Imagine you walk into your annual performance review. You aren’t completely sure of what to expect, but you don’t expect anything major to come up. But then it begins, and your boss brings up something that happened months ago. Not only did they not make a big deal of it at the time, but now they don’t even provide you much in terms of feedback or next steps.
Sounds frustrating, doesn’t it? Unfortunately, this frustrating experience happens all too often when it comes to performance management.
It’s actually one of the many reasons why companies around the world are transitioning away from the traditional performance management model to something more agile that better suits today’s fast-paced, interconnected, and employee-centric workplace. In fact, according to Gartner, 63% of HR leaders in 2020 had switched or were in the process of switching to more agile tactics.
That’s where coaching comes in. Modern and agile performance management demands managers need coaching skills to provide development at the moment, have difficult conversations, and give employees actionable and constructive feedback when needed.
Statistics That Highlight the Importance of Coaching Others
As the emphasis on coaching as part of performance management has grown over the years, researchers have been studying the shift. In fact, here are some of the most notable statistics that highlight the importance of coaching in the workplace:
Employees Crave Consistent Coaching and Feedback
The reality is that the younger generations of the workforce have new expectations of the leaders and organizations they work for. For example, 60% of Gen Z employees want multiple check-ins from their managers throughout the week, with 40% of those wanting daily interactions with their manager (Center for Generational Kinetics). They want to establish connections with their direct leaders and open the lines of communication so that they can receive the coaching and feedback they need and want.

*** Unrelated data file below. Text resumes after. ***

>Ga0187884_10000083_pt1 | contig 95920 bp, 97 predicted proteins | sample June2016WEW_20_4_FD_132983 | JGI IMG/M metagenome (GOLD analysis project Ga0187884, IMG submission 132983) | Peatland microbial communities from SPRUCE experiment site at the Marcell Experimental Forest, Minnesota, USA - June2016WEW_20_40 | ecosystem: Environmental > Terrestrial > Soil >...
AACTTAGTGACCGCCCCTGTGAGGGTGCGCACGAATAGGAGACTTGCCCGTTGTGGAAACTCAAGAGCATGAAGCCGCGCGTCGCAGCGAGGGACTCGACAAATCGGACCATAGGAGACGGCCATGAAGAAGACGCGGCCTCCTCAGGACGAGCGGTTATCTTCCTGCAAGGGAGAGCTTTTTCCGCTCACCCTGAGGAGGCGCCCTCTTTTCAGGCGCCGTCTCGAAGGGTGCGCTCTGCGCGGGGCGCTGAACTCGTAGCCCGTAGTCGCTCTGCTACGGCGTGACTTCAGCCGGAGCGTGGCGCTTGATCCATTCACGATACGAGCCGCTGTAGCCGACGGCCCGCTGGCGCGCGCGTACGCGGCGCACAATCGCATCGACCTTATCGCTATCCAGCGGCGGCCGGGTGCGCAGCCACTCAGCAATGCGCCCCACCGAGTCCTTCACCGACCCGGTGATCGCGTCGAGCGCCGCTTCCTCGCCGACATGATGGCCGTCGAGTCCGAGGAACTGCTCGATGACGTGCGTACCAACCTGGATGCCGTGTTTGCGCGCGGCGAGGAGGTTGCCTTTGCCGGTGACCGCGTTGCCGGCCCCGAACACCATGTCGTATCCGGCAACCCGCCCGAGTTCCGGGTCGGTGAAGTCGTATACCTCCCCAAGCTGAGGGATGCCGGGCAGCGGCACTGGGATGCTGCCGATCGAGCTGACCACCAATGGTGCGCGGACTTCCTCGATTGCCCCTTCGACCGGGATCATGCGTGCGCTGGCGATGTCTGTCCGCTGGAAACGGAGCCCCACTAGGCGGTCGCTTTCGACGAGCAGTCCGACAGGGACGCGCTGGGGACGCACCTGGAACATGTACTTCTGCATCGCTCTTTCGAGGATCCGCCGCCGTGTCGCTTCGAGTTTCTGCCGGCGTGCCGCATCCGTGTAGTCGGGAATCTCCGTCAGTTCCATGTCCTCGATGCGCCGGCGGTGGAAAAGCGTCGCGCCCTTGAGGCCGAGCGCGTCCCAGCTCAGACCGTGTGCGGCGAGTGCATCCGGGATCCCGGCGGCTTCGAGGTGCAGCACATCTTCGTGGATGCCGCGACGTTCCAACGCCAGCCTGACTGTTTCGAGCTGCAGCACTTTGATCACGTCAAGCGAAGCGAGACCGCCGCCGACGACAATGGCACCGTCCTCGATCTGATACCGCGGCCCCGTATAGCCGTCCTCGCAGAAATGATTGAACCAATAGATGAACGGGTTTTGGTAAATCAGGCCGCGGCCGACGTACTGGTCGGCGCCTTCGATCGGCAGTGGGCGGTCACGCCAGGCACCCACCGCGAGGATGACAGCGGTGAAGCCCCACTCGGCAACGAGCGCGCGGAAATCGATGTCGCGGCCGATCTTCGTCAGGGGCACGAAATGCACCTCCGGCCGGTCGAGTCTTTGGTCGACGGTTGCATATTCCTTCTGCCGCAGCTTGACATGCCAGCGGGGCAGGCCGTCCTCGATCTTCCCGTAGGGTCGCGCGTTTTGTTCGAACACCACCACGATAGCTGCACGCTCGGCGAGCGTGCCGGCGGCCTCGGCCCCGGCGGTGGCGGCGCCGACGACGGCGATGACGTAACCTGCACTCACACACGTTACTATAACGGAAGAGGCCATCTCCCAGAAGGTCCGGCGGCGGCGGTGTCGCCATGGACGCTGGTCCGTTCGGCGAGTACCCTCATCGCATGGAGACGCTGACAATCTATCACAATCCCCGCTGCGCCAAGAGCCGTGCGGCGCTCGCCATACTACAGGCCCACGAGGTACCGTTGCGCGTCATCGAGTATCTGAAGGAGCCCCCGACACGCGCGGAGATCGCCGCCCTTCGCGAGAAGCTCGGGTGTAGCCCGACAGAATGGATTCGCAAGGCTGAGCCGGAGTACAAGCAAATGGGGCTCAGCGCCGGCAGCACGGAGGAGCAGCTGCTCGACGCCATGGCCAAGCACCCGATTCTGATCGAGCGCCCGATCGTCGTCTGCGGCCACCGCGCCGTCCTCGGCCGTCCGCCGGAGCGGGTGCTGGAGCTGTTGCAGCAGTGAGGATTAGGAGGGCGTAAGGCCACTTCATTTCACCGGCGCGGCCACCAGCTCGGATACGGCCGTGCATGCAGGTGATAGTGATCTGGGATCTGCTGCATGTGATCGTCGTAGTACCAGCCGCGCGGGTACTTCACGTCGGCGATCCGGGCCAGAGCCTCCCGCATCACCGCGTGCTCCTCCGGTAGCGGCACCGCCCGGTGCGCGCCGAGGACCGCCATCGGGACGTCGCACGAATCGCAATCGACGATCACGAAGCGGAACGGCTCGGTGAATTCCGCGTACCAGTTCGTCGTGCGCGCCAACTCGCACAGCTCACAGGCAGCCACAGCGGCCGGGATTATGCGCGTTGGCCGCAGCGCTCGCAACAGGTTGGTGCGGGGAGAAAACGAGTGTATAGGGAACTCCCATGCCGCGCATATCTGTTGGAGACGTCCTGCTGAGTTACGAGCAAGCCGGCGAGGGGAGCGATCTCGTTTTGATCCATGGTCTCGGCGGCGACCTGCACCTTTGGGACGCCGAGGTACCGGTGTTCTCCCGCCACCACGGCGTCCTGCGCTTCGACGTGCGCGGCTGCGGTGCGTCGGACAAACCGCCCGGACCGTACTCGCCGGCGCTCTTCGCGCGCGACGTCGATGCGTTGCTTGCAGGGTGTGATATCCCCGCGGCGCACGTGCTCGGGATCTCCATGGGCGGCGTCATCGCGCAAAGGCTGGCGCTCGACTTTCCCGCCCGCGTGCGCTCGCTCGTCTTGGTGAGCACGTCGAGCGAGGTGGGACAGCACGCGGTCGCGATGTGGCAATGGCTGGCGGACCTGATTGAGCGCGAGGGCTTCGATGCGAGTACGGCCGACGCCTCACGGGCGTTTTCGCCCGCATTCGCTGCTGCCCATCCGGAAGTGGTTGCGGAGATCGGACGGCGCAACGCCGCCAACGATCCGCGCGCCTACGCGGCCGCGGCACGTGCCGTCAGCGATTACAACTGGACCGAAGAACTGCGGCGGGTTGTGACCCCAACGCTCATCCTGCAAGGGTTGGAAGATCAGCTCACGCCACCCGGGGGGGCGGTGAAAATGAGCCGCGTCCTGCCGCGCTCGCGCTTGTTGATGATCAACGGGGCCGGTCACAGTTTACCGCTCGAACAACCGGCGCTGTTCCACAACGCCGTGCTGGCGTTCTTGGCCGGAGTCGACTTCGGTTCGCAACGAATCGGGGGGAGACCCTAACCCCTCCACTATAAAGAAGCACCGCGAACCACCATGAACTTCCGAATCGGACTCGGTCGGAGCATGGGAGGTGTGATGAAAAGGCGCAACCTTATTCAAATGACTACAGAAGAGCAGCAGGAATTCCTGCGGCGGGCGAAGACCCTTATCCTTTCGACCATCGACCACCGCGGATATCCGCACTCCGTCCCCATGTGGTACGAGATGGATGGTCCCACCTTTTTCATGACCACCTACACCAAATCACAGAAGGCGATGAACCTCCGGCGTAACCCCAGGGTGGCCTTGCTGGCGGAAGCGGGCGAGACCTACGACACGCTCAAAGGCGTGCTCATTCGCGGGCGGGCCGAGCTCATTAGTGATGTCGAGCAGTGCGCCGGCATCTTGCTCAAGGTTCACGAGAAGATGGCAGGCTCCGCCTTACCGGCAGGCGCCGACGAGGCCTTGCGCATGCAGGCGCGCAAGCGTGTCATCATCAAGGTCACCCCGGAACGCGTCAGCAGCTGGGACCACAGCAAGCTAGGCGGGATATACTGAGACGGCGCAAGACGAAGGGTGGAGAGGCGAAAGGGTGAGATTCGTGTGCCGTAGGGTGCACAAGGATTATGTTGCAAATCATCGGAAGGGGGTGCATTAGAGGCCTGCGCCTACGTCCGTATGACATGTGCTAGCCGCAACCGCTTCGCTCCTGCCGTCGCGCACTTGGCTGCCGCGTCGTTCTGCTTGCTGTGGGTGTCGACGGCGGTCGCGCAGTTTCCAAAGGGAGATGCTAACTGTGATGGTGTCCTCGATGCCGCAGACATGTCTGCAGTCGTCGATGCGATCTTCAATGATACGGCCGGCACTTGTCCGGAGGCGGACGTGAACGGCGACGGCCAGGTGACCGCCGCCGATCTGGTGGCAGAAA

Positively Effects Employee Engagement
In a study by Fuel50 and Quantum Workplace, it was found that 85% of highly disengaged employees don’t receive enough coaching from their direct leader. This is a problem given that we know employees who prefer coaching from their leaders are 5.6 percentage points more engaged than their peers who forgo coaching.
Helps the Bottomline
When leaders have strong coaching skills, it benefits everyone. In fact, organizations whose leaders have developed coaching skills are 130% more likely to see stronger business results and 39% more likely to see stronger employee results, such as engagement, productivity, and customer service.
According to Gartner, employees who believe their leaders are effective coaches are 20% more likely to stay at their organizations, 40% more engaged, and exhibit 38% more discretionary effort than those who do not feel the same. In other words, employees who receive coaching in the moment, when it's most applicable and useful, not only appreciate it but value it and see it as a reason to stay with their leader and company.
How To Develop Coaching Skills
In the 2022 HR Industry Benchmark Report published by Australian software company ELMO, a lack of leadership training was found to be one of the top reasons for the performance management challenges. The study noted, “This may relate to the sink or swim mentality that many organizations have towards managers, who are often promoted into people management roles due to technical excellence but are not given the tools or support required to fulfill such a role. The nuances of people management – especially relating to performance management – are often overlooked as areas that require skill development.”
This is again highlighted in a Gallup study which found that only about two in 10 managers instinctively know how to coach employees.
Fortunately, there are many training programs, such as Niagara Institute’s Coaching Skills for Managers, available to organizations that are investing in their leader's coaching skills. The key is to look for a training program that is practical more than it is theoretical. This way, managers gain the skills, processes, and tools that they can immediately apply to their everyday life where they are coaching and leading others.